ORLANDO, Fla. (AP) â€” As if emotions aren't high enough on a honeymoon, J.J. Redick was on edge awaiting word in Europe on whether the Orlando Magic would match an offer Chicago made for the restricted free agent.
"My gut feeling changed about seven times during that week," Redick said.
It was only fitting that the culmination of his remarkable NBA turnaround would occur in such fashion. After all, nothing has come easy in the NBA for Redick.
But the work has paid off.
The former Duke standout is getting more than $19 million for the next three seasons to remain with the Magic, the same team that once benched him. Now with Vince Carter signed for only one more season, Redick will likely have the opportunity in the coming years to be a starter.
"I think I can start on a lot of teams. I don't think I'll start on this team (now), and I'm OK with that," Redick said Monday. "I'd be lying to say that I don't want to start at some point."
The latest journey couldn't have begun at a stranger time.
Redick was in Rome with his newlywed wife, Chelsea, when he learned the Bulls would be making him an offer. They were eating dinner the following day in Florence when the offer became official.
"I think the people at the restaurant must have thought I was crazy or I didn't like my wife because I was literally getting up like every 10 minutes and going out to the square and pacing around. I pace when I talk on the phone," Redick said, chuckling. "We went back to the hotel and played the fax game. There was some stuff that was lost in translation with the hotel employees, but we got it done."
Then came the stressful wait.
Because Redick was a restricted free agent, the Magic had seven days to decide whether to match Chicago's offer. The Redicks would have to wait all seven.
A week later on a Barcelona beach, phone calls started to trickle in that Redick would be staying with the Magic. They scurried into the first restaurant they could find â€” a shoddy place, as he recalled â€” to try and get official word.
Not exactly an ideal location.
"We walked in and it was an old lady behind the counter and like four chairs," Redick said, laughing. "And then we just did some stuff to kill time. I got back, and my phone was lighting up and I saw that I was coming back to the Magic. Those couple hours, I tried to get out of place, out of mind."
Now begins his next journey, one that comes after a tough four years.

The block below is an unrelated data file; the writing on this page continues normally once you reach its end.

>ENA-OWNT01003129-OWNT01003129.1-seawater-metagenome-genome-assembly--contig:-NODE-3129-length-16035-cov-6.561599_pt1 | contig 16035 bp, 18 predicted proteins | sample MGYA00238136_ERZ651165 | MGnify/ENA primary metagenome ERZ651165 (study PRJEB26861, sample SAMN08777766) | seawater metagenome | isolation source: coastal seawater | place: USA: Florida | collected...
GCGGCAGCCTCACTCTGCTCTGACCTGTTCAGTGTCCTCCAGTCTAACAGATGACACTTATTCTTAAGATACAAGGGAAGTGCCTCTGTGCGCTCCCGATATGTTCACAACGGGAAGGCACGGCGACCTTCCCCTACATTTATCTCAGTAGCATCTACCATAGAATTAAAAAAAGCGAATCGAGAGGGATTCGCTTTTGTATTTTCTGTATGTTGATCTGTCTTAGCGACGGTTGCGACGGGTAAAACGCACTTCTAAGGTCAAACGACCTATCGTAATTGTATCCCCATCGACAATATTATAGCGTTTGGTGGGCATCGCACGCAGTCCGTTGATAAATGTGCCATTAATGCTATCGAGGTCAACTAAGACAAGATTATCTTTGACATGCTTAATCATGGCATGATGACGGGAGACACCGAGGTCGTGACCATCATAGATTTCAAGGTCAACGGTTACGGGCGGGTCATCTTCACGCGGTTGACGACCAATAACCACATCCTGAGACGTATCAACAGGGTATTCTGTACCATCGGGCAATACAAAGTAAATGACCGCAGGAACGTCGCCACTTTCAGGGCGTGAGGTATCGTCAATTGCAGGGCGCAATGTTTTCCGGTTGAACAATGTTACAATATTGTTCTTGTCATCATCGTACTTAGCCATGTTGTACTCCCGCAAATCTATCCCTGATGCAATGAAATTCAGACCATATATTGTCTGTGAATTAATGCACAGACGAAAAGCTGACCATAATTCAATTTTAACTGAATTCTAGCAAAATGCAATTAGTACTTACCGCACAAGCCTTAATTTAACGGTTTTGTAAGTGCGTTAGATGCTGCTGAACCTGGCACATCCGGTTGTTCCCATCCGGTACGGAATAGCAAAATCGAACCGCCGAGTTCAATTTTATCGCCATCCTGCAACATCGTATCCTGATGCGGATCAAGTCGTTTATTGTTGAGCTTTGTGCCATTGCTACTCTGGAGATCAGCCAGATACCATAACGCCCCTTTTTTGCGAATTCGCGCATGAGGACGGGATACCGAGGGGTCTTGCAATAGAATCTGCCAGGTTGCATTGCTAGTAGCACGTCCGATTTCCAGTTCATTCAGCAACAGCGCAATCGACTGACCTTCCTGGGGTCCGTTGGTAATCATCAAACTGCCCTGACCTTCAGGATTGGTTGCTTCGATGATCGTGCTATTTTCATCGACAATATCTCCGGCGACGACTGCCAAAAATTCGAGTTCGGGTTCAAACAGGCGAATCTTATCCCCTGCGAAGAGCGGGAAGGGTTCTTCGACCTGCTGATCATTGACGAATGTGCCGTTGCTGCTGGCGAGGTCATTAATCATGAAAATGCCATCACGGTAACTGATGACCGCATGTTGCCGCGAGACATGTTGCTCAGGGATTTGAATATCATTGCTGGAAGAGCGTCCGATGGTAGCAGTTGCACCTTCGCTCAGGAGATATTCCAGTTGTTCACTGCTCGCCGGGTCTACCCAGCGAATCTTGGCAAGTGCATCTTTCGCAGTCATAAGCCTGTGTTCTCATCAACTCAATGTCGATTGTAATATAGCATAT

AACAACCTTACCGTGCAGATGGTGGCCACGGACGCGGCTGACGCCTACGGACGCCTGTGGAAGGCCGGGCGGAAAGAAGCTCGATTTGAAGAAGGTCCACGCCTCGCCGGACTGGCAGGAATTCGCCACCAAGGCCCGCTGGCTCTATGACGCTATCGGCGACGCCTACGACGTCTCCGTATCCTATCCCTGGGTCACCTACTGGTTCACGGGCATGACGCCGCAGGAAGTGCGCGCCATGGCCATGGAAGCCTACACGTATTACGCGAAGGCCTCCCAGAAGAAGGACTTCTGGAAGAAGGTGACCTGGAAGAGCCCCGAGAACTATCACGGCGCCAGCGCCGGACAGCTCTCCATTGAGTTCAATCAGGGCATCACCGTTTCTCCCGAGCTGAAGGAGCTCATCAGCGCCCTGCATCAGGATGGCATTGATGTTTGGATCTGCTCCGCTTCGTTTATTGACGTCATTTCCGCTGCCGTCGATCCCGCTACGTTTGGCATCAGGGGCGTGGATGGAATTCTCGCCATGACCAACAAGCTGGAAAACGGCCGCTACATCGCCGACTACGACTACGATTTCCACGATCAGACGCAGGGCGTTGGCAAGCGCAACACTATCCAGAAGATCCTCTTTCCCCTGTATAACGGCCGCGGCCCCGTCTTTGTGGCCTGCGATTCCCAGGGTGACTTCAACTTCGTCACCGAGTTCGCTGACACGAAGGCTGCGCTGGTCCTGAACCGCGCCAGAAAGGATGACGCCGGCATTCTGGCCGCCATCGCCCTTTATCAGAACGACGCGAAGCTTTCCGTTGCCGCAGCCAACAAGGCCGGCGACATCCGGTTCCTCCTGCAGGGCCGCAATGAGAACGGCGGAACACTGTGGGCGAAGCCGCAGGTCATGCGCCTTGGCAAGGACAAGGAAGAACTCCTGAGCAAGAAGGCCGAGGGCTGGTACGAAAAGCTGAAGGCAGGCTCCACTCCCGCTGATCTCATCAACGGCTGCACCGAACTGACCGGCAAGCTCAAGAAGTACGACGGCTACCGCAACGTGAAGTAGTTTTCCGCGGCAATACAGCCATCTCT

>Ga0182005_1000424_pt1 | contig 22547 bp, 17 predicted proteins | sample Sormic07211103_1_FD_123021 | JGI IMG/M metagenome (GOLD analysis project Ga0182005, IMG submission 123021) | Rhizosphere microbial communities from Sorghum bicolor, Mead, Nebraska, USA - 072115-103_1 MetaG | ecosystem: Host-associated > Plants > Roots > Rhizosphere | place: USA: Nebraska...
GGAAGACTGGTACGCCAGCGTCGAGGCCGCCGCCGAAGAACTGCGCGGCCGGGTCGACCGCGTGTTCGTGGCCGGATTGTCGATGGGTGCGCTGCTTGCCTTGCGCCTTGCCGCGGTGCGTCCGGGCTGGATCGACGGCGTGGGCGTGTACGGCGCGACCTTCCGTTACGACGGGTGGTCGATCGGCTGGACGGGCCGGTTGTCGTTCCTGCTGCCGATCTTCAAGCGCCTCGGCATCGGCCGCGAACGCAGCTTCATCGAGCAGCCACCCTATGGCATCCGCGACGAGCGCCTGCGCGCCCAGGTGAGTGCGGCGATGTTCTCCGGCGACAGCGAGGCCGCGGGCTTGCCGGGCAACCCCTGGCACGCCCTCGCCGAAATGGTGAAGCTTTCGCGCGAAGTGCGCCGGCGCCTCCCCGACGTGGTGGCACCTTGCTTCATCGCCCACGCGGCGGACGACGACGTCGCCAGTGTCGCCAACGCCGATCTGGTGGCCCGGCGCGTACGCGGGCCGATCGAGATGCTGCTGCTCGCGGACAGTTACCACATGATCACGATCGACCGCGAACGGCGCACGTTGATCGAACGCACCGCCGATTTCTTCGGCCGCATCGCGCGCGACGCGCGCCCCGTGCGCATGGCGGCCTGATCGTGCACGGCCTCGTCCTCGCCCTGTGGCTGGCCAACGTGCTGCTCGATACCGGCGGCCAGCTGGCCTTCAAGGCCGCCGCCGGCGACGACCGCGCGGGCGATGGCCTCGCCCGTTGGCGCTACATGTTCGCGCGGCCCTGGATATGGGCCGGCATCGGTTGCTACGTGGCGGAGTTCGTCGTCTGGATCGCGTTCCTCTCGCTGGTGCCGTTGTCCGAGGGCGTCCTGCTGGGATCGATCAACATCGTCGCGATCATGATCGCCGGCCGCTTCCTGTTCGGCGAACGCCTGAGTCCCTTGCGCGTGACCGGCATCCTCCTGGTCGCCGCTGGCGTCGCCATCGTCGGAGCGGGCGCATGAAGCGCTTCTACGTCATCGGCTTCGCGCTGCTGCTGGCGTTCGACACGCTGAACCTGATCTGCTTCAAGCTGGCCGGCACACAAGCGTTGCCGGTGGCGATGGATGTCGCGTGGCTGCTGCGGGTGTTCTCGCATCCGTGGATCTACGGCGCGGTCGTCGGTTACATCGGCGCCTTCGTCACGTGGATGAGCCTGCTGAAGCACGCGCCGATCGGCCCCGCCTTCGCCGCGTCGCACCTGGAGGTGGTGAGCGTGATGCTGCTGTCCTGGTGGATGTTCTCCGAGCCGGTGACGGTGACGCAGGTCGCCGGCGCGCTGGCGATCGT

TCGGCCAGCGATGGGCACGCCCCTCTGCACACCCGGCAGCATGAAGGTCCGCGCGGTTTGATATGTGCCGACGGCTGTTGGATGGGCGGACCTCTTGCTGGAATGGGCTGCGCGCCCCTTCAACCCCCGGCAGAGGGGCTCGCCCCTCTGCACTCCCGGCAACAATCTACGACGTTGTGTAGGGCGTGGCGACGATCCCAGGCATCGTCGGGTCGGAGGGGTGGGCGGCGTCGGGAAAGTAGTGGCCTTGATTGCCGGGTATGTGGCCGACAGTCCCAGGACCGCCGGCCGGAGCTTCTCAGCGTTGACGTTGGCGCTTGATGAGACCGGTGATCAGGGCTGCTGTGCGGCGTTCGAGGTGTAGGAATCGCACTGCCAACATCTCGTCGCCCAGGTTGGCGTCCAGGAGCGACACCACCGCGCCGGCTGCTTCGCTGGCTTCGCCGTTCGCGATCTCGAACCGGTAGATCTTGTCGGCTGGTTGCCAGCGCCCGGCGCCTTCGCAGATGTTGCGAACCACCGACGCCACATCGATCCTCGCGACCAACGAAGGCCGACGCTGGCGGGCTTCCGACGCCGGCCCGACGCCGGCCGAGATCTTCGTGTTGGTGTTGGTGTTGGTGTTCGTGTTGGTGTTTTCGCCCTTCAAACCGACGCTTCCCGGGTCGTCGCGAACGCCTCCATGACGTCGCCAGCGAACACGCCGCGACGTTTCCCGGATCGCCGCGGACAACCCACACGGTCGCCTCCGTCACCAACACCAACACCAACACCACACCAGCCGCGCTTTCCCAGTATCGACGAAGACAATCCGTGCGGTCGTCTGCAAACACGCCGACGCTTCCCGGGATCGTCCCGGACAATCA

After being selected with the 11th overall pick in the 2006 draft, Redick was relegated from college star to seldom-used reserve. He struggled so much early on that by 2008 the shooting guard and his agent went public with the frustration, asking to get more minutes or be traded.
That memory has faded.
Redick has become a significant contributor for the Magic. He's more of an all-around player now and not just a strong shooter, and he is no longer a defensive liability.
Redick averaged 9.6 points per game off the bench last season. He also came up big in the Eastern Conference finals against Boston, averaging 11.2 points in the series while Carter struggled.
Redick has maintained since the season ended that he wanted to return to the Magic, where he's become a fan favorite â€” included to Magic coach Stan Van Gundy. But it's also a place where, for now, he'll have to come off the bench.
"The way I look at it is we have Vince Carter. Vince has caught some flak, I mean, he still put up good numbers," Redick said. "He's not the player he was when he was 25, I don't think he would argue that. But he's still a really good shooting guard."
Next year will be a big season for Redick
Carter is in the last year of his deal, and it's unlikely Orlando â€” a franchise deep into the luxury tax â€” will keep him. So that gives Redick a chance to continue to improve, with the opportunity that he could be more than just a reserve.
"I don't know what is going to happen with Vince. I don't know who they're going to bring in," Redick said. "But I'm just focused on getting better and kind of helping the team move forward."